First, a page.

Israel Romero, a retired teacher, church trustee, and grandfather, withdrew his bid to be South Carolina’s next state superintendent last week after a local newspaper revealed that he has a prior felony conviction and placed on his résumé at least one degree that can’t be substantiated.
Romero is a Democrat. His withdrawal from the race comes just a few weeks before South Carolina voters will decide whether to keep the state schools’ chief position an elected one. South Carolina is among a small handful of states where voters elect statewide superintendents.
Romero, according to the Anderson Independent Mail, was convicted of a felony in 2008 for falsely presenting himself in federal court as an attorney for a client involved in an immigration case. He was ordered to pay $2,000 in restitution and spend three months in jail, according to the paper.
Romero up until last week was running against incumbent state chief Molly Spearman, a Republican who is now running unopposed. He was little known in the state and didn’t have a campaign website but posted frequently on his Facebook and LinkedIn pages essays in Spanish about the many issues that plague South Carolina’s public school system, including a widespread teacher shortage, funding issues, and lagging academic performance.
Candidates for public office in South Carolina aren’t eligible for running for office up to 15 years after serving time.
In addition to the felony, the paper revealed that his juris doctor dogree from La Salle University in Pennsylvania—at least one of the five degrees listed on his résumé—could not be substantiated since the school has never offered a juris doctor degree.
In an interview with the newspaper, Romero said, degrees and experience aside, he has a good grasp on the multitude of K-12 issues throughout the state.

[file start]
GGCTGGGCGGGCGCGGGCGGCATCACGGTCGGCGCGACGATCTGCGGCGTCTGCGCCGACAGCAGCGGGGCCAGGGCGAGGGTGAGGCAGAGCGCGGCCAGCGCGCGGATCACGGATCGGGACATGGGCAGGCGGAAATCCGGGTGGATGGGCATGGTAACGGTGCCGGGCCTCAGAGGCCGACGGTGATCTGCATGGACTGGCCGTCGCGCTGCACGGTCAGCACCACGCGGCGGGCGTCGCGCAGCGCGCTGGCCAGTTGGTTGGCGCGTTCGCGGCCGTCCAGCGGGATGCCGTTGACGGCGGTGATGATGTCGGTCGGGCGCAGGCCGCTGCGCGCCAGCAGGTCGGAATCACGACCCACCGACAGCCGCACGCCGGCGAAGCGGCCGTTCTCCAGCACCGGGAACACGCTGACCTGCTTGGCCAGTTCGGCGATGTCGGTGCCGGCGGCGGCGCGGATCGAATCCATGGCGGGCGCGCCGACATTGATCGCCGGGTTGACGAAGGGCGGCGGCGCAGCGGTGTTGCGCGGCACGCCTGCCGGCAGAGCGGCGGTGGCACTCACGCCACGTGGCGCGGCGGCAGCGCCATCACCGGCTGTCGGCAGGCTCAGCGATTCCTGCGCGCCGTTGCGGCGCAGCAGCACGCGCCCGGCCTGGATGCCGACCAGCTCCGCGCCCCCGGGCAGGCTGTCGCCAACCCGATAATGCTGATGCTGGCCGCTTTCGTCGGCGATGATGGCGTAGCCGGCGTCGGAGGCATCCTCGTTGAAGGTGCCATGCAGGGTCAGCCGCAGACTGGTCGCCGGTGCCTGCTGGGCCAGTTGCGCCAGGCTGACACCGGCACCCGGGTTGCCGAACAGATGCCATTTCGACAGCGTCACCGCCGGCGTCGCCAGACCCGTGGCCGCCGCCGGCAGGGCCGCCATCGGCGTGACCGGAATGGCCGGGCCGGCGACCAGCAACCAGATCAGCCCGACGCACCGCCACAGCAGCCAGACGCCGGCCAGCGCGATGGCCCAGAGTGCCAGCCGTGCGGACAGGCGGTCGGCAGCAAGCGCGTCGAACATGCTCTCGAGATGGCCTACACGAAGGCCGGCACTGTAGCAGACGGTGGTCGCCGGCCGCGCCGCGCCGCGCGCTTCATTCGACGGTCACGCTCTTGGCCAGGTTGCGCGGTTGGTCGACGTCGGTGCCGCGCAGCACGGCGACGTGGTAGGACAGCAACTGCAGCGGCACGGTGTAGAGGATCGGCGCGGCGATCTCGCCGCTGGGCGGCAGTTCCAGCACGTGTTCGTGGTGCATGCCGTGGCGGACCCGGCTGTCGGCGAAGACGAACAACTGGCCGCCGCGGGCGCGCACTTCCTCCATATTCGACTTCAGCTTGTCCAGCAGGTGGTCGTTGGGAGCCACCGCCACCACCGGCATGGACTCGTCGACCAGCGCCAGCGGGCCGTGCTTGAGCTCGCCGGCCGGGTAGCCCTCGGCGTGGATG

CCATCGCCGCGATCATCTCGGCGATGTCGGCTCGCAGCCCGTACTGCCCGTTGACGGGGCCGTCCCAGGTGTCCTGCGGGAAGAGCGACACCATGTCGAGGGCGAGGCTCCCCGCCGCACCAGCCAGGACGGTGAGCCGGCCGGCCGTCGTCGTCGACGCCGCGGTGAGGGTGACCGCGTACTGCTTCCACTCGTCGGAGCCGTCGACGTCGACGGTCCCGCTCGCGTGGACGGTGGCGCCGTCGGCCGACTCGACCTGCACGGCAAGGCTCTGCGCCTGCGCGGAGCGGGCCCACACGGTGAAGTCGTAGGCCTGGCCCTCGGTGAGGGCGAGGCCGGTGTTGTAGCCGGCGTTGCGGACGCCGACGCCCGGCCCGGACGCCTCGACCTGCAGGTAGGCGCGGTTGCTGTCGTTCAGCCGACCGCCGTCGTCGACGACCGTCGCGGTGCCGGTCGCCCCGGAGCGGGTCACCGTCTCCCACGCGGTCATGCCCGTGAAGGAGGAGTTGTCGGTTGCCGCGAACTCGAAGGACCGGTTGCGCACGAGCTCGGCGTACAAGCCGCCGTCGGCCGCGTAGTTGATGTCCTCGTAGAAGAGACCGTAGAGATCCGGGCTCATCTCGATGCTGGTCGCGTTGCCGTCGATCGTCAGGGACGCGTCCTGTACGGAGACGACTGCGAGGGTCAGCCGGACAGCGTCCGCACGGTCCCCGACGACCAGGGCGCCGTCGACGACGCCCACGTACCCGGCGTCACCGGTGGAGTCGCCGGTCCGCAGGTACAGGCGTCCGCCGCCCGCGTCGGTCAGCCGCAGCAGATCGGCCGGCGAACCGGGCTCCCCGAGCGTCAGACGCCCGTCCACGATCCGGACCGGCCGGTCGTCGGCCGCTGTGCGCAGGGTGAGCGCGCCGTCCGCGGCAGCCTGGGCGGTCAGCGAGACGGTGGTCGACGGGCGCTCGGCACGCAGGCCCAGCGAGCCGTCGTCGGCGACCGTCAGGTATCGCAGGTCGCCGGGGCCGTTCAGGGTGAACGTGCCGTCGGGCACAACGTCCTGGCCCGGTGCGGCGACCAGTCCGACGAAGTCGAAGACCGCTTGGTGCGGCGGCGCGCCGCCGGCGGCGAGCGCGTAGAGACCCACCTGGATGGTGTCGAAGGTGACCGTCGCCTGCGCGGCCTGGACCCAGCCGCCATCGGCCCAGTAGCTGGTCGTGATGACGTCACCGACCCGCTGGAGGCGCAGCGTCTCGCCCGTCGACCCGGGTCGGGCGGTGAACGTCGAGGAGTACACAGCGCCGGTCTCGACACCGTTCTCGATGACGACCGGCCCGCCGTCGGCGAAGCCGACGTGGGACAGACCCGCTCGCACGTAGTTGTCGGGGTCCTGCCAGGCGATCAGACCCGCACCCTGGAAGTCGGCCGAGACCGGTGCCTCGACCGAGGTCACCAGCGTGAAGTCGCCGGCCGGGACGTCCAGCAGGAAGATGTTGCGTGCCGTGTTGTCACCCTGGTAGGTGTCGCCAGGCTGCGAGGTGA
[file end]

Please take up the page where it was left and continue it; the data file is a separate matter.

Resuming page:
“Real people ask about real situations and real issues, and they have been asking me a lot, and as far as I know, they are satisfied with my answers,” Romero told the newspaper.
Romero, who withdrew from the race a day after the Independent Mail published its report, told the Charleston Post and Courier, “I am really withdrawing because I do have some illness problems and I’m in treatment and that’s why.”
Candidates for state chief are only required to be 18 years old.
Proponents of a ballot measure to make the state chief appointed by the governor instead of elected have said such minimal qualifications for the job are a hindrance to attracting the best person to lead the state’s department of education.
The education department has been strapped with more and more responsibilities in recent years under the federal Every Student Succeeds Act and the state chief is now tasked with setting statewide education initiatives.
But opponents to the measure say voters, not the governor, are best suited to decide who should manage its $1.81 billion K-12 budget, more than half the state’s spending.
A version of this news article first appeared in the State EdWatch blog.